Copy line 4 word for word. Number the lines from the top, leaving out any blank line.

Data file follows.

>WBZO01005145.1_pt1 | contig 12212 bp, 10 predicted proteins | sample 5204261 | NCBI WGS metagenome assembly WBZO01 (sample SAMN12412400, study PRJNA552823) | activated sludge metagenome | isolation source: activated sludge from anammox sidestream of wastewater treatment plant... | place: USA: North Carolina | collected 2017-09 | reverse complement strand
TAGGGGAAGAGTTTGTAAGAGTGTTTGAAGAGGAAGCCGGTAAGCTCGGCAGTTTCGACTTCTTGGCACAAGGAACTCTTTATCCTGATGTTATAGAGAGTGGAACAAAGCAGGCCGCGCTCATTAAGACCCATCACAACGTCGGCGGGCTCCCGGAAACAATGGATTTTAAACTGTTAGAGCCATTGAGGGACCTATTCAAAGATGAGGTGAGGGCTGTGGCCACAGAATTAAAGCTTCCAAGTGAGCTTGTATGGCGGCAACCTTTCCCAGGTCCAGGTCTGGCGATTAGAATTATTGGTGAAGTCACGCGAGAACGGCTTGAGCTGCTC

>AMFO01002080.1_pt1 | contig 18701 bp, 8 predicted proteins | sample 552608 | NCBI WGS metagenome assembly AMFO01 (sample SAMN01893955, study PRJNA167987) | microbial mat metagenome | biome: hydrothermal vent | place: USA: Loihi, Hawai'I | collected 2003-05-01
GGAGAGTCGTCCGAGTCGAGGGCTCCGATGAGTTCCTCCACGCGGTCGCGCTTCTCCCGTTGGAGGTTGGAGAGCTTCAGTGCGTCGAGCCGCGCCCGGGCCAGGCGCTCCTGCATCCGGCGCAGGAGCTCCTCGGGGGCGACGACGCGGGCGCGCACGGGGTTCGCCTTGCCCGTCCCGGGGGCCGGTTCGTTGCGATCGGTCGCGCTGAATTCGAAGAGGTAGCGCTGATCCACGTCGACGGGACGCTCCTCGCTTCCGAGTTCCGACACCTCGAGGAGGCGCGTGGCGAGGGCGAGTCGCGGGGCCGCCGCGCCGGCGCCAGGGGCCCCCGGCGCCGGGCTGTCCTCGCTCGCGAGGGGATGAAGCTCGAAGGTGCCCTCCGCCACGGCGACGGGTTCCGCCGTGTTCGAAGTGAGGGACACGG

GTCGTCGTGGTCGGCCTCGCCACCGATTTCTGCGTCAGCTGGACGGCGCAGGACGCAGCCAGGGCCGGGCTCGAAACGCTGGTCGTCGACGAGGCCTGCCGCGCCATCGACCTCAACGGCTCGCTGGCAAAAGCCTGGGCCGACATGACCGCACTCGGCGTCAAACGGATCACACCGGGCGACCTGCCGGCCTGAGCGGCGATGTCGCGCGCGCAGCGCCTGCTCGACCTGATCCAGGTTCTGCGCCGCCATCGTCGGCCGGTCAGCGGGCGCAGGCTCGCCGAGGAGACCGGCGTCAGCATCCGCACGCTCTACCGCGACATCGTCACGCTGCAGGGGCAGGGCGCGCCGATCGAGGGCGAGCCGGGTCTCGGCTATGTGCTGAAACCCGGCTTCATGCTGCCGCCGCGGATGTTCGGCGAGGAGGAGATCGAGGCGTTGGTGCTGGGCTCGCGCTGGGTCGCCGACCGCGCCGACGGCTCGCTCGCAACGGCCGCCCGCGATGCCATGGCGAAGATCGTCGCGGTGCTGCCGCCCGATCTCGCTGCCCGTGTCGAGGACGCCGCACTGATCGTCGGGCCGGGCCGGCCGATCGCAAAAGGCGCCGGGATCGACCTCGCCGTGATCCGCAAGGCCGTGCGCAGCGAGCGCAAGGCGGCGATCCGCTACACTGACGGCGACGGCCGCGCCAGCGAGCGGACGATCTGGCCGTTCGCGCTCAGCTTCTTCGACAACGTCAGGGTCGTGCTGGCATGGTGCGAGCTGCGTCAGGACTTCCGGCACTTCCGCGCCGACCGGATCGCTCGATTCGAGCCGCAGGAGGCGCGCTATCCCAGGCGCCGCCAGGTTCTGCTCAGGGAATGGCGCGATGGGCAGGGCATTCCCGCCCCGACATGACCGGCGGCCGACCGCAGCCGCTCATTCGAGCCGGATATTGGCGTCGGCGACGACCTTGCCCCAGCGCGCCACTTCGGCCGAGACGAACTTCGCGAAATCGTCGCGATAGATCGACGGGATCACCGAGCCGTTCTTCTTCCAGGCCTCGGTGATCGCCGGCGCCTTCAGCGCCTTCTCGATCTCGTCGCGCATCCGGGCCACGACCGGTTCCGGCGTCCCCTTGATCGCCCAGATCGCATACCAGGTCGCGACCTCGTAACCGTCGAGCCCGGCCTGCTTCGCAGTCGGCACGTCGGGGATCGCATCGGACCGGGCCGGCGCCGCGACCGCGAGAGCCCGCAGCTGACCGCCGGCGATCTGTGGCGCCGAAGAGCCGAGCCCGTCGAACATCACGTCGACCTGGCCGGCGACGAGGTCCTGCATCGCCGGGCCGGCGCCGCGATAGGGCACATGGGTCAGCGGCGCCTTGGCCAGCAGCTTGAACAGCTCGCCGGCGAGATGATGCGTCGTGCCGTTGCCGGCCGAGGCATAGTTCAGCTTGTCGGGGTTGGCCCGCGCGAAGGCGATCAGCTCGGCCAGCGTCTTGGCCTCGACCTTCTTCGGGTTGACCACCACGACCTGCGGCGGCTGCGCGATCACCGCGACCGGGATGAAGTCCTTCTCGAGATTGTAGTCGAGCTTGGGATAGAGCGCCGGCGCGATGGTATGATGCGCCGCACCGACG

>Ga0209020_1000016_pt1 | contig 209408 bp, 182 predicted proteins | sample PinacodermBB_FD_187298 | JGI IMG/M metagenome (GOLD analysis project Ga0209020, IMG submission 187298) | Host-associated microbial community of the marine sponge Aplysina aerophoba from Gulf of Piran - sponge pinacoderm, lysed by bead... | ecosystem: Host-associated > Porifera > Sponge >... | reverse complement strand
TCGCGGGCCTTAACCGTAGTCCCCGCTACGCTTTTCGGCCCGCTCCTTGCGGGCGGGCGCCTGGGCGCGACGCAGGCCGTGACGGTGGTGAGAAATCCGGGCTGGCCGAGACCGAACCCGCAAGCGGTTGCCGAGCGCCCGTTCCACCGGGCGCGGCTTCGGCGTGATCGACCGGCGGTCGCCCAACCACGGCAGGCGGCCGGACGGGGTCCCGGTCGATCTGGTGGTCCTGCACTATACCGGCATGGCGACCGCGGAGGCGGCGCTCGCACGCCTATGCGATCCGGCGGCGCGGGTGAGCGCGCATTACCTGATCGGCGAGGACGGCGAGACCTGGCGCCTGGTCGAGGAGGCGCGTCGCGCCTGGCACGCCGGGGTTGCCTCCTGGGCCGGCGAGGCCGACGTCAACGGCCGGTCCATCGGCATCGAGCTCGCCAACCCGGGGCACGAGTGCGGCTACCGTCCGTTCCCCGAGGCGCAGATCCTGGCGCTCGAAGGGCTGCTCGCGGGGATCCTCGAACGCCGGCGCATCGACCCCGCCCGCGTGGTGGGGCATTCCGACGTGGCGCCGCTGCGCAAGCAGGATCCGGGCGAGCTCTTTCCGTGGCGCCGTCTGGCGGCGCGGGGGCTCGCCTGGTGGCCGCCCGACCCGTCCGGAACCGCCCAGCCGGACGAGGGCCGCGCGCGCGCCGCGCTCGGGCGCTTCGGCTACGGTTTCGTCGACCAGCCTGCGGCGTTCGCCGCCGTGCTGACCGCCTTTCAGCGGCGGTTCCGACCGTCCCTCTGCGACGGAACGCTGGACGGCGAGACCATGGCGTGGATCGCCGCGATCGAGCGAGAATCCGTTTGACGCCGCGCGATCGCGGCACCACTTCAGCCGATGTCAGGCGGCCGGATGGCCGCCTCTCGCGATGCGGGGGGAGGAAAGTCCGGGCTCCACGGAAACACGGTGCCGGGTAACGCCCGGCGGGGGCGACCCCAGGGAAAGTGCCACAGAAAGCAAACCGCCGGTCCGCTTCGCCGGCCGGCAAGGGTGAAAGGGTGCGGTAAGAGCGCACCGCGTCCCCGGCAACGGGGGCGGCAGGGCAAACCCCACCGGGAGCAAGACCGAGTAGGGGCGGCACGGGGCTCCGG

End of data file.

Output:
GGAGAGTCGTCCGAGTCGAGGGCTCCGATGAGTTCCTCCACGCGGTCGCGCTTCTCCCGTTGGAGGTTGGAGAGCTTCAGTGCGTCGAGCCGCGCCCGGGCCAGGCGCTCCTGCATCCGGCGCAGGAGCTCCTCGGGGGCGACGACGCGGGCGCGCACGGGGTTCGCCTTGCCCGTCCCGGGGGCCGGTTCGTTGCGATCGGTCGCGCTGAATTCGAAGAGGTAGCGCTGATCCACGTCGACGGGACGCTCCTCGCTTCCGAGTTCCGACACCTCGAGGAGGCGCGTGGCGAGGGCGAGTCGCGGGGCCGCCGCGCCGGCGCCAGGGGCCCCCGGCGCCGGGCTGTCCTCGCTCGCGAGGGGATGAAGCTCGAAGGTGCCCTCCGCCACGGCGACGGGTTCCGCCGTGTTCGAAGTGAGGGACACGG